Darien High School students are rapidly approaching the end of the school year. With the spring season comes an eye on summer vacation and, of course, the prom. Each year, Students Against Destructive Decisions holds a fair to help inform Darien High students about the consequences or poor choices, particularly while on the road.
Organizations from all over the state attended the fair. The Darien Police were present, as was the Noroton Fire Department. Silver Hill Hospital and Liberation Programs, both organizations who work to fight addiction and substance abuse, had booths as well. Mothers Against Drunk Driving had a table set up and interacted with students.
Student organizations were also part of the fair, including One Love, a group dedicated to raising awareness and fighting domestic violence and abusive relationships. Safe Rides, an organization that offers safe and confidential rides home to a student who is unable to drive, or a student who is uncomfortable getting in the car with a particular driver, was present as well. Of course, SADD had multiple tables as well, urging students to make smart choices on the road and as it relates to drugs and alcohol.
One of the more popular displays at the fair belonged to Fresh Green Light, a drivers ed program with locations all over Connecticut, New York, and Illinois, where it was founded. Fresh Green Light teaches, along with driving skills, about the specific dangers of distracted driving and other issues affecting today’s learning driver. With specific lessons on the danger of using the phone while driving, including texting, and other distractions that affect today’s teenage drivers, Fresh Green Light hopes to be more in touch with present day issues. Lessons are able to be booked online, and Fresh Green Light boasts that their students have 75% fewer accidents than other typical drivers education courses. The booth at the fair featured a straight line of duct tape on the ground, and a few sets of goggles.
The goggles were meant to simulate the affects of different levels of blood alcohol content. They ranged from a .08, which is the legal limit for a 21-year-old driver, to a significantly higher number near .2. Students tried on the goggles and attempted to walk a straight line, and one after another stumbled or staggered in their attempt. The lesson was simple, even if you think .08, the legal limit, is safe, it still comes with serious risks and dangers.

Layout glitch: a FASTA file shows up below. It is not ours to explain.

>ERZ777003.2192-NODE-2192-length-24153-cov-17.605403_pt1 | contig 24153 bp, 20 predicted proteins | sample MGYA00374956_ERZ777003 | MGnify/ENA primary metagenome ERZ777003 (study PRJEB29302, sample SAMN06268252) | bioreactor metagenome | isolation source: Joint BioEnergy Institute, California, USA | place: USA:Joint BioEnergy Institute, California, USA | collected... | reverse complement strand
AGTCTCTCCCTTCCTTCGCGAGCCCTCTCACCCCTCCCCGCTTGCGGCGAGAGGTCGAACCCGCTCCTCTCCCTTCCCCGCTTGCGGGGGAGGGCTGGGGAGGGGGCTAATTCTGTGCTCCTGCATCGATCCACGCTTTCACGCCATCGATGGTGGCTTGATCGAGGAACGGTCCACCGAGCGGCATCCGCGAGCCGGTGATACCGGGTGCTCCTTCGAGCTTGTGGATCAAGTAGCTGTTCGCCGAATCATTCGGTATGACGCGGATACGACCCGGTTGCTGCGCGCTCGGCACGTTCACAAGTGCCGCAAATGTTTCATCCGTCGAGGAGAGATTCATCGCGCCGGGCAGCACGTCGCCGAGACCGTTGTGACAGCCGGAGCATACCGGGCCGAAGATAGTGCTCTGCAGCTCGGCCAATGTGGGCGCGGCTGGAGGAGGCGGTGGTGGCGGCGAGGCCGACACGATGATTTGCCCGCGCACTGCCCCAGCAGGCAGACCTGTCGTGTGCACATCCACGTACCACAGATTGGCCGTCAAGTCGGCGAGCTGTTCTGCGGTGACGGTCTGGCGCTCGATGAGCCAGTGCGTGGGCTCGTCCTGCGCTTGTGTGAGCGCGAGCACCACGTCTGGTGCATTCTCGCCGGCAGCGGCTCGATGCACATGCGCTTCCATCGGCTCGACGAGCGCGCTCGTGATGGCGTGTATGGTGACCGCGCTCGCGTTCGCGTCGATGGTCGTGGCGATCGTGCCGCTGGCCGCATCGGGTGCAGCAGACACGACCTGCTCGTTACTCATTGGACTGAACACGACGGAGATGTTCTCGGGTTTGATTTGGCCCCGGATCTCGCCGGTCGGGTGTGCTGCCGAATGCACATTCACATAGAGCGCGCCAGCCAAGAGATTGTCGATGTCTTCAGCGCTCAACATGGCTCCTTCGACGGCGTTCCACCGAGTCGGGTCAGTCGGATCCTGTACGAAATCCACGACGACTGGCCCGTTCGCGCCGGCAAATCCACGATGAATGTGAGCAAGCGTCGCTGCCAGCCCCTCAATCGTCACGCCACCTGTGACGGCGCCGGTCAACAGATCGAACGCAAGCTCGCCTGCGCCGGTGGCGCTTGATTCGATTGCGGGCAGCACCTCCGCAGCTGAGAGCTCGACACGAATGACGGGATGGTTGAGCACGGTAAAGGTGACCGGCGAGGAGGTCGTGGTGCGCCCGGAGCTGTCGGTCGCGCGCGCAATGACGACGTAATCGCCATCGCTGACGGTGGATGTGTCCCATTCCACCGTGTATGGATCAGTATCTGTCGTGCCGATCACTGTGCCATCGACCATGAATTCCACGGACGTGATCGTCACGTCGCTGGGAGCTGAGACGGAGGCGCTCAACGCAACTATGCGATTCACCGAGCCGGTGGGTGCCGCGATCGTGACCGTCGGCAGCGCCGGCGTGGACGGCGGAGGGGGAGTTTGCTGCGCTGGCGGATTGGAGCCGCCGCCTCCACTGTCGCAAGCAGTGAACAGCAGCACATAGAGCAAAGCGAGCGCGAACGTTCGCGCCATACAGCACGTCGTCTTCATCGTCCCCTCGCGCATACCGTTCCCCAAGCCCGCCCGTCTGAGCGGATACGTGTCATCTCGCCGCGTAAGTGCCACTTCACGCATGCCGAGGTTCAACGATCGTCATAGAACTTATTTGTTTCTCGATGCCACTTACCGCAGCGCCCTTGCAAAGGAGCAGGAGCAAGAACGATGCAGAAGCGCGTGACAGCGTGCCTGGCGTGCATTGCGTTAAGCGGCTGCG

The Connecticut State Police also had something of an interactive booth. The state police brought what looked like a section of a roller coaster, slightly angled, with a car seat at the top that slid down an incline into a padded wall. It was called, “The Convincer.” Students would climb into the seat, buckle in their seat belt, and slide into the padded wall. The police explained that the impact was actually fairly slight, as The Convincer simulates an impact at just four miles per hour. Having tried it personally, I can say that even at that extremely low speed, the impact is jarring and quite uncomfortable. A number of students climbed in feeling confident that this would not be an impact that bothered them at all, but climbed out looking, to say the least, convinced.
The SADD traffic fair has been held for several years running now. The State Department of Transportation, along with the law enforcement and emergency services entities that attend, offer a great service to the students at DHS by informing them, in an interactive but still very educational way, about the consequences of making a destructive decision.